I have been cleaning out the basement in my free time and I found some of my old books that I used to read when I was a kid. It’s strange to look at them. They were printed the year I was born in 1969, but the copyright goes back further than that. They are NOT politically correct and every white family has an “Auntie” that is African American and wears a ‘kerchief on her head.
It is only by the grace of Sesame Street that I am not a bigot.
Even then, I wonder at myself when I look at these books that I loved and cherished as a child. To my mother’s credit, we usually read the stories that had no “Aunties” in them, like the Velveteen Rabbit. It was such a sad story and I loved to have my mom read it to me.
This is the part of the story where the real rabbits make fun of the Velveteen Rabbit because he is not a “real” rabbit. Even today, the look on that stuffed bunny’s face makes me sad.
Human relations and sad stories aside, these books are a treasure trove of Sixties illustration. The simple lines of the first picture that make the girls look as if they are made of cardboard cutouts draw my eye. The fuzzy coloring of the bunnies makes me want to touch them. When I was a kid, I didn’t notice the illustration of my stories. I just took them for granted.
When I look at a current illustration for the same story, the artwork is much more realistic, but MUCH less emotional.
The real rabbit looks so authentic that I can’t see any of the mocking or teasing. The Velveteen Rabbit’s head is down, but it’s hard to see the shame that he is feeling.
I forget how much of storytelling is done with illustration. Would I have loved the Velveteen Rabbit so much if I had been introduced to the story with the “beautiful” illustrated version? I don’t know. All I know is that I can feel the shame from that crudely drawn stuffed animal so strongly that I actually HATE those real rabbits.
Update 05-02-12: I had a question about copyright on the first picture and I thought I’d go into WAY more detail than the answer really needed. These pictures are from Parade of Stories published by Child Horizons.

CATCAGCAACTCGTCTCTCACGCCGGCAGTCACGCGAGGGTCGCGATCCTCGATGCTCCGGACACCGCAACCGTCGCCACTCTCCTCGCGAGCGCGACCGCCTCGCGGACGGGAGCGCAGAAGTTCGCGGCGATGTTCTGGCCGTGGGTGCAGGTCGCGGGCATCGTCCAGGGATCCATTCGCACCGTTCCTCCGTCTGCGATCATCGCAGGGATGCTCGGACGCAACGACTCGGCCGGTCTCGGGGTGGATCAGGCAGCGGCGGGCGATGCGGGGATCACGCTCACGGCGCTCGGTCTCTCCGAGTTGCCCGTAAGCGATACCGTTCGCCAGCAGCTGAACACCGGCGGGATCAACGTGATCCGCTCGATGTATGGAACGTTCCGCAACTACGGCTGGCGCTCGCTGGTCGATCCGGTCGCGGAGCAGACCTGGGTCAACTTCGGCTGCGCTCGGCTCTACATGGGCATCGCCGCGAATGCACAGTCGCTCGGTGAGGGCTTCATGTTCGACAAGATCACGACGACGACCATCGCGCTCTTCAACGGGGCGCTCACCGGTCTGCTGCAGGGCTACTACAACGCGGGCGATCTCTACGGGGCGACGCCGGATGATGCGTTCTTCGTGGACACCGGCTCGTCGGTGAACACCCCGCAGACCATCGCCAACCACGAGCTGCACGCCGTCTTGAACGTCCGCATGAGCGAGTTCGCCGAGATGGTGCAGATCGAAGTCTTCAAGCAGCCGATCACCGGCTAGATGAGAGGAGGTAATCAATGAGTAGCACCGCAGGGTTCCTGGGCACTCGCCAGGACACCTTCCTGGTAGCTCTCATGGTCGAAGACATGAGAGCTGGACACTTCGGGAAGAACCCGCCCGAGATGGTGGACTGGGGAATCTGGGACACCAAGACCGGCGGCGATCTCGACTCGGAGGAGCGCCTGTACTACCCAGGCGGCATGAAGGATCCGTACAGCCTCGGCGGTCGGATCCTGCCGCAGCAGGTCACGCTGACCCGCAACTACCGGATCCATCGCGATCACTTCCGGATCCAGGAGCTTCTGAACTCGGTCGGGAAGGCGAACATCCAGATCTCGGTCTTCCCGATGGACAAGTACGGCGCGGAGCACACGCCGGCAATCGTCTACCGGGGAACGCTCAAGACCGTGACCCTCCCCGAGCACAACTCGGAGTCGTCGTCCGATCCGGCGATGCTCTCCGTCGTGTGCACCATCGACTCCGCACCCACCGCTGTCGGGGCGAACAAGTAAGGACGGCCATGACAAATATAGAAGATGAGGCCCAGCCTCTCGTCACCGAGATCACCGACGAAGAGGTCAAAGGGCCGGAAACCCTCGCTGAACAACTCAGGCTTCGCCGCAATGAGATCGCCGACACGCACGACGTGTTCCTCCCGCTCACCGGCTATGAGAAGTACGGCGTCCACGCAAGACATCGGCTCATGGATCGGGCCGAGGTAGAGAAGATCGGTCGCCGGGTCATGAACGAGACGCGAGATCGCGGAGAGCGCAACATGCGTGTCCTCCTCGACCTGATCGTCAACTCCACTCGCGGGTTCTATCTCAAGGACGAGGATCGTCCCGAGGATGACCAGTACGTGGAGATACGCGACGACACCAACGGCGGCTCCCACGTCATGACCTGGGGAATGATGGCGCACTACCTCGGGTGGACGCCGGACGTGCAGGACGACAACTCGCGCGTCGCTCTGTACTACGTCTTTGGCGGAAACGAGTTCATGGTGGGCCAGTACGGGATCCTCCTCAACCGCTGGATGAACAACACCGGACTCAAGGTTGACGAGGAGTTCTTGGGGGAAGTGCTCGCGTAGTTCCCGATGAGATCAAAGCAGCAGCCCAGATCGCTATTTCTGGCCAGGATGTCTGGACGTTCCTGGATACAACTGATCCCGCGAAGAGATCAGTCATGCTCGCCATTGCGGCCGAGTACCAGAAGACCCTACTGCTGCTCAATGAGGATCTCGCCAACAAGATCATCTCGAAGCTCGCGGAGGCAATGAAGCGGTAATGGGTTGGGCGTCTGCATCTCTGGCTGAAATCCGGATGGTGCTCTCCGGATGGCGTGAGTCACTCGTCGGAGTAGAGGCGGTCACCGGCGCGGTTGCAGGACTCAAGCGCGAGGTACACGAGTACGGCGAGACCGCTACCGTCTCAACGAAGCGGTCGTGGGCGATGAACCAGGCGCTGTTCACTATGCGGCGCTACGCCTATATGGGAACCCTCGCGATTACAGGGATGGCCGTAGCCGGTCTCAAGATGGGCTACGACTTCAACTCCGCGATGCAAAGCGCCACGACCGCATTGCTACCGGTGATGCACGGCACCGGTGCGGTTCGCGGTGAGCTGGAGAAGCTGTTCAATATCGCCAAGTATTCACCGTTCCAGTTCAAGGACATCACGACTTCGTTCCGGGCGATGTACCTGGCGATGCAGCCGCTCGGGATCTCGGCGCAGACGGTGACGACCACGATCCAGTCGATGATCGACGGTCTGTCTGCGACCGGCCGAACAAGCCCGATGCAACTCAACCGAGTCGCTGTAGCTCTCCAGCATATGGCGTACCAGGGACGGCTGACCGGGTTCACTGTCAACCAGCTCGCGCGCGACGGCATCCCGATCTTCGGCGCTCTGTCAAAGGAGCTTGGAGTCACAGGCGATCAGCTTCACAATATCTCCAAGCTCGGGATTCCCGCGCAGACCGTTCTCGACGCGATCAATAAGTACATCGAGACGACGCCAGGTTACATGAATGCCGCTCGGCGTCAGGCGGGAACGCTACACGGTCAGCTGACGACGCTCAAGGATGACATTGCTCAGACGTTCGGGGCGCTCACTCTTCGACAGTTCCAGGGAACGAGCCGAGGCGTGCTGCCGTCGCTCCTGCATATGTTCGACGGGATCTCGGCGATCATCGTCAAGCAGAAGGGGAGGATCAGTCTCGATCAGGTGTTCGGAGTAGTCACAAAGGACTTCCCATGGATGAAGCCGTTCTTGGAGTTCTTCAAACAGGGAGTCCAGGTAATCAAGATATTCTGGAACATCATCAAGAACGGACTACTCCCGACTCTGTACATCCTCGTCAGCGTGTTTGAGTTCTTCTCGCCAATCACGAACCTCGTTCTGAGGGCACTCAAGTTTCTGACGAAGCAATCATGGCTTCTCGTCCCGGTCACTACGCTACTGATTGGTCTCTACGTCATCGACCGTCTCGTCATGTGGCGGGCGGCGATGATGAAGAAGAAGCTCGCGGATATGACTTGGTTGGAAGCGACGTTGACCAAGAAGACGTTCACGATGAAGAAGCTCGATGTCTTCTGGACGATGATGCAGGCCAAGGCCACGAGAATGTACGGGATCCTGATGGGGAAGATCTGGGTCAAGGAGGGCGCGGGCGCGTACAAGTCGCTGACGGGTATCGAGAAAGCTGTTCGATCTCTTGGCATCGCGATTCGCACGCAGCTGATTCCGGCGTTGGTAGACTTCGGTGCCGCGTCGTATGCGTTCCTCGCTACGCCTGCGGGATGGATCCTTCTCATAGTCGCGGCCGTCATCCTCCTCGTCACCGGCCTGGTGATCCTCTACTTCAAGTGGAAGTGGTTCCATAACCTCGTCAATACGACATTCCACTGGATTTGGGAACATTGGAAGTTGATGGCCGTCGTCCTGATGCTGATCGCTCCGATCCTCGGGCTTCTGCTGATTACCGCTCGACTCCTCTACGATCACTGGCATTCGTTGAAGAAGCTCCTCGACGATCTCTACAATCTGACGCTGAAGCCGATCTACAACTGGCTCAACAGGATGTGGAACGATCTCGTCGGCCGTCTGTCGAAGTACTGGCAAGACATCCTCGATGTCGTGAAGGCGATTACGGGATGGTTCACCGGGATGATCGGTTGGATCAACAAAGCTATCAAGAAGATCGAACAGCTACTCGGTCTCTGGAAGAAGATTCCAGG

You can see Auntie Melaynay from Tag-Along No Longer right on the front cover.
The copyright for the book is 1967.
The book is a reprint from a large variety of other publications, so the copyright for Tag-Along No Longer is actually from 1941.
The thing that surprised me so much is how NORMAL this seemed to me when I was a kid and how RACIST it seems now. When I read this story as a child, I didn’t notice the bias. Here is an excerpt from the book.
They couldn’t go alone. Susan’s mother had gone shopping, and Emily’s mother was getting a permanent wave. Virginia’s mother was president of the Parent-Teacher Association, and had gone to a meeting. And Ann and Tooloo’s mother wasn’t even on Oleander Island; she had gone to visit Aunt Martha at Mule Shoe.
“Let’s ask Aunt Melaynay,” said Ann.
They went to the kitchen to find Aunt Melaynay. “Aunt Melaynay,” said Ann, “will you take us to the circus?”
“Sho’ I will,” said Aunt Melaynay. “But you chilluns will have to git yo’ own fo’ bits apiece, and wear yo’ hats, caze de sun’s hot.”
Not only is every available mother participating in a feminist’s nightmare, Aunt Melaynay, who is probably overworked and hasn’t had a chance to take her own children to the circus, is expected to fill in. Although I enjoy reading a good dialect, Aunt Melaynay’s accent is another stereotype.
As a child, I took all of this at face value. I wished that our family had an Aunt like Melaynay. I didn’t question the very whiteness of the children. I assumed that she was really their aunt. I never had an aunt who lived nearby. All our family was so far away that visits with aunts happened only once every other year. If I had an aunt who lived in Utah, then maybe my aunt would take me to the circus, just like Melaynay.
As an adult, I look at this cherished book and I cringe with the stereotypes and veiled references to slavery. It makes me question everything I learned as a child and embarrasses me to no end.